same total cross-sectional area of long-distance fibers regardless of
brain size, then these fibers would have to go longer distances to
connect different parts of a larger brain, leading to a dispropor-
tionate expansion of the white matter. Although the exact relation-
manner of cortical folding, we have avoided explicitly modeling
gray matter volume should be proportional to the cube of the
average fiber length in the white matter. The cubic relation is
theoretically optimal in some general situations and appears to be
valid empirically, at least for larger brains (Fig. 3). Taken together,
as shown here the amount of white matter needed to interconnect
the whole neocortex must follow a power law if cortical uniformity
and compact wiring are assumed.
The theory here does not presume the uniformity of the cortex
beyond the assumption that the total cross section of the axons
passing the gray–white matter boundary should occupy a con-
stant fraction of the cortical surface area across species. Al-
though we have reviewed evidence that makes the assumption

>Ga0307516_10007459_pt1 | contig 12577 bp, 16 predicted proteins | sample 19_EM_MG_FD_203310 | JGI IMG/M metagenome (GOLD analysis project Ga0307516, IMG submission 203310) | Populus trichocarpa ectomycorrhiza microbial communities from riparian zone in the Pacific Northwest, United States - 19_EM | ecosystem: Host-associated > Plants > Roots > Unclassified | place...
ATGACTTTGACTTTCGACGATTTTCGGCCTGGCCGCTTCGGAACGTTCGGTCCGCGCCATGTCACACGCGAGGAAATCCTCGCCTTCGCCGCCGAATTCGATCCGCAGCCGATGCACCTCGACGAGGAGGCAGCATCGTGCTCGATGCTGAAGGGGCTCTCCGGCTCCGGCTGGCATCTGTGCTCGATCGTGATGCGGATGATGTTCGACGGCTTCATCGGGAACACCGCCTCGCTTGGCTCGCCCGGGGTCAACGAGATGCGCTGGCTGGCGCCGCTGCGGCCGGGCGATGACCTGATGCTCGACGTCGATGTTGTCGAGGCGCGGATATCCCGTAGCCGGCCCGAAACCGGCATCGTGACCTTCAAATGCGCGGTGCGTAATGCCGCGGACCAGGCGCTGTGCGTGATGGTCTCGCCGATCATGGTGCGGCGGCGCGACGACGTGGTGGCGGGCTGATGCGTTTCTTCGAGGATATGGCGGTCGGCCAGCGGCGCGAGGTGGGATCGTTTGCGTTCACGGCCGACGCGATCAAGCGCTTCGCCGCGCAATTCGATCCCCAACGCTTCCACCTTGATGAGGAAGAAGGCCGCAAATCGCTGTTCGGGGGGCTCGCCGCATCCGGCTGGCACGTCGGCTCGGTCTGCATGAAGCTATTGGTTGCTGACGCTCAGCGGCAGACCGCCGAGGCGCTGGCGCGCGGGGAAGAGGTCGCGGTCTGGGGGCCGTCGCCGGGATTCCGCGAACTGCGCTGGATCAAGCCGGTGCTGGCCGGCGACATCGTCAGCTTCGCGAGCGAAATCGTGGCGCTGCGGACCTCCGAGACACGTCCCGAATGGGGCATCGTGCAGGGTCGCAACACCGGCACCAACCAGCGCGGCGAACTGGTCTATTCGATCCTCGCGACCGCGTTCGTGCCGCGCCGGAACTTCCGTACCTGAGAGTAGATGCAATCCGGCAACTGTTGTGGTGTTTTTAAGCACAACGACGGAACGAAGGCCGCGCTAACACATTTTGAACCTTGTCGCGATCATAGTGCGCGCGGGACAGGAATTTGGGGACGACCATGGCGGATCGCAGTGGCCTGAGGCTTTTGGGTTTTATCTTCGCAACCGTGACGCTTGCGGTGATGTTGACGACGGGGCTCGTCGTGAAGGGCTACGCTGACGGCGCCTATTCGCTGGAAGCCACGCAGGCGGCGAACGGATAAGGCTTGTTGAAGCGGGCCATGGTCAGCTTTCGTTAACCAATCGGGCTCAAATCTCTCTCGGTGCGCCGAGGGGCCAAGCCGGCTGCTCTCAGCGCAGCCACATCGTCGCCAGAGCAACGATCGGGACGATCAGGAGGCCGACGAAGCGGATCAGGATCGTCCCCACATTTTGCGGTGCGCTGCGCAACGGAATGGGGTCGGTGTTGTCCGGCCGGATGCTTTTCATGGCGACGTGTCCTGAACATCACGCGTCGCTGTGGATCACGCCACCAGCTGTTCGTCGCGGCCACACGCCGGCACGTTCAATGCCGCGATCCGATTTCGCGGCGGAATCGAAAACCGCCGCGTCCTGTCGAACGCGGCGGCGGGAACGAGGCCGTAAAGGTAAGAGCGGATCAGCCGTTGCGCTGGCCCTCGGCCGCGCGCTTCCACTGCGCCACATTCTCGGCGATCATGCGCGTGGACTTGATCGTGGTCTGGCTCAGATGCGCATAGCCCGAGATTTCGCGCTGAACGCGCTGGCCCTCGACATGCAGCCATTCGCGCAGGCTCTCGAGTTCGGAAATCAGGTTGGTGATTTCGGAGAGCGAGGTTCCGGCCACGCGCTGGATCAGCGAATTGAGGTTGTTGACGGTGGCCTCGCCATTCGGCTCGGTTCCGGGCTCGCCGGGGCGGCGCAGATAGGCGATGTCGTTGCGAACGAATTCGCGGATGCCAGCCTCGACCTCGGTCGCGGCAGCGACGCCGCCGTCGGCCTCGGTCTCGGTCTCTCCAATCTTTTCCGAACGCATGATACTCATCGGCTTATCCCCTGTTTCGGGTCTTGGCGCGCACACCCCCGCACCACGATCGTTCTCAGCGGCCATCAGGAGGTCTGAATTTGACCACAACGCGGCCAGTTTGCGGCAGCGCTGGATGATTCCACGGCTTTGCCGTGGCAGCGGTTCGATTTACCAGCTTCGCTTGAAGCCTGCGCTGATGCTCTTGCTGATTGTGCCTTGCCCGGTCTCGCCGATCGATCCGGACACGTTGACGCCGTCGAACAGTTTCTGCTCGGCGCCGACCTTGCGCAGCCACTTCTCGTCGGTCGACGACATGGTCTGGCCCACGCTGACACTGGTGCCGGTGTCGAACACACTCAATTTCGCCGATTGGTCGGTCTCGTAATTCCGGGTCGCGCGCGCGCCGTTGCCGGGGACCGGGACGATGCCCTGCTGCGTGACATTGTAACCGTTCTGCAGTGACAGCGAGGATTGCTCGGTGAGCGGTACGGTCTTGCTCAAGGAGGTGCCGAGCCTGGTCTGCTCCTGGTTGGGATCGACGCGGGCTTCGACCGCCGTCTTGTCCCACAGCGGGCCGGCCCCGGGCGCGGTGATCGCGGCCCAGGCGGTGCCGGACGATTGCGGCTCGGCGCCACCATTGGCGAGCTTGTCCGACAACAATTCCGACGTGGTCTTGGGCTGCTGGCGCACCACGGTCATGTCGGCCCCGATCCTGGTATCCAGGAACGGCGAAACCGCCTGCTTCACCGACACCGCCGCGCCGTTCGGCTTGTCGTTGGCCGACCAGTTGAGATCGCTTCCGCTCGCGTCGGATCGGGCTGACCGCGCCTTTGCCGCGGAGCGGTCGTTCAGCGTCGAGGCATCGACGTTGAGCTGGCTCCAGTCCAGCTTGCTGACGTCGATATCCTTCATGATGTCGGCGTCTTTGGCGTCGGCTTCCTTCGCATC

look plausible (Section 3), it remains to be determined to what
extent the areal wiring fraction is actually constant, and how it
compares with the neuron and axon densities per unit area, for
different cortical regions of the same animal and across different
Additional anatomical measurements are needed. For exam-
ple, it is uncertain exactly how many fibers in white matter
interconnect the cortex and how many connect the cortex with
various subcortical structures. We assumed here that the former
is much more numerous. One crucial variable used in this paper
is the average length of corticocortical fibers in the white matter,
which has been inferred theoretically (Fig. 3). Measuring the
fiber length in a wide range of species would provide valuable
information, as for mouse cortex (30). Such information would
be a key link between a global principle of minimal wiring, such
as the cubic postulate above, and the geometry of the brain that
actually embeds the hierarchical organization of the multiple
cortical areas, as illustrated by the primate visual systems
(39–41). The minimal wiring principle itself also needs to be
assessed quantitatively for its range of validity. Noninvasive
measurement with magnetic resonance imaging, by avoiding the
shrinkage and distortion caused by fixation, staining, and sec-
tioning, may yield useful geometric information about the cortex
and its associated fibers, sampling across more living animals,
and tracking the same individuals throughout development.
These measurements combined with theoretical analysis should
provide more accurate information on the basic constraints
underlying brain development and evolution.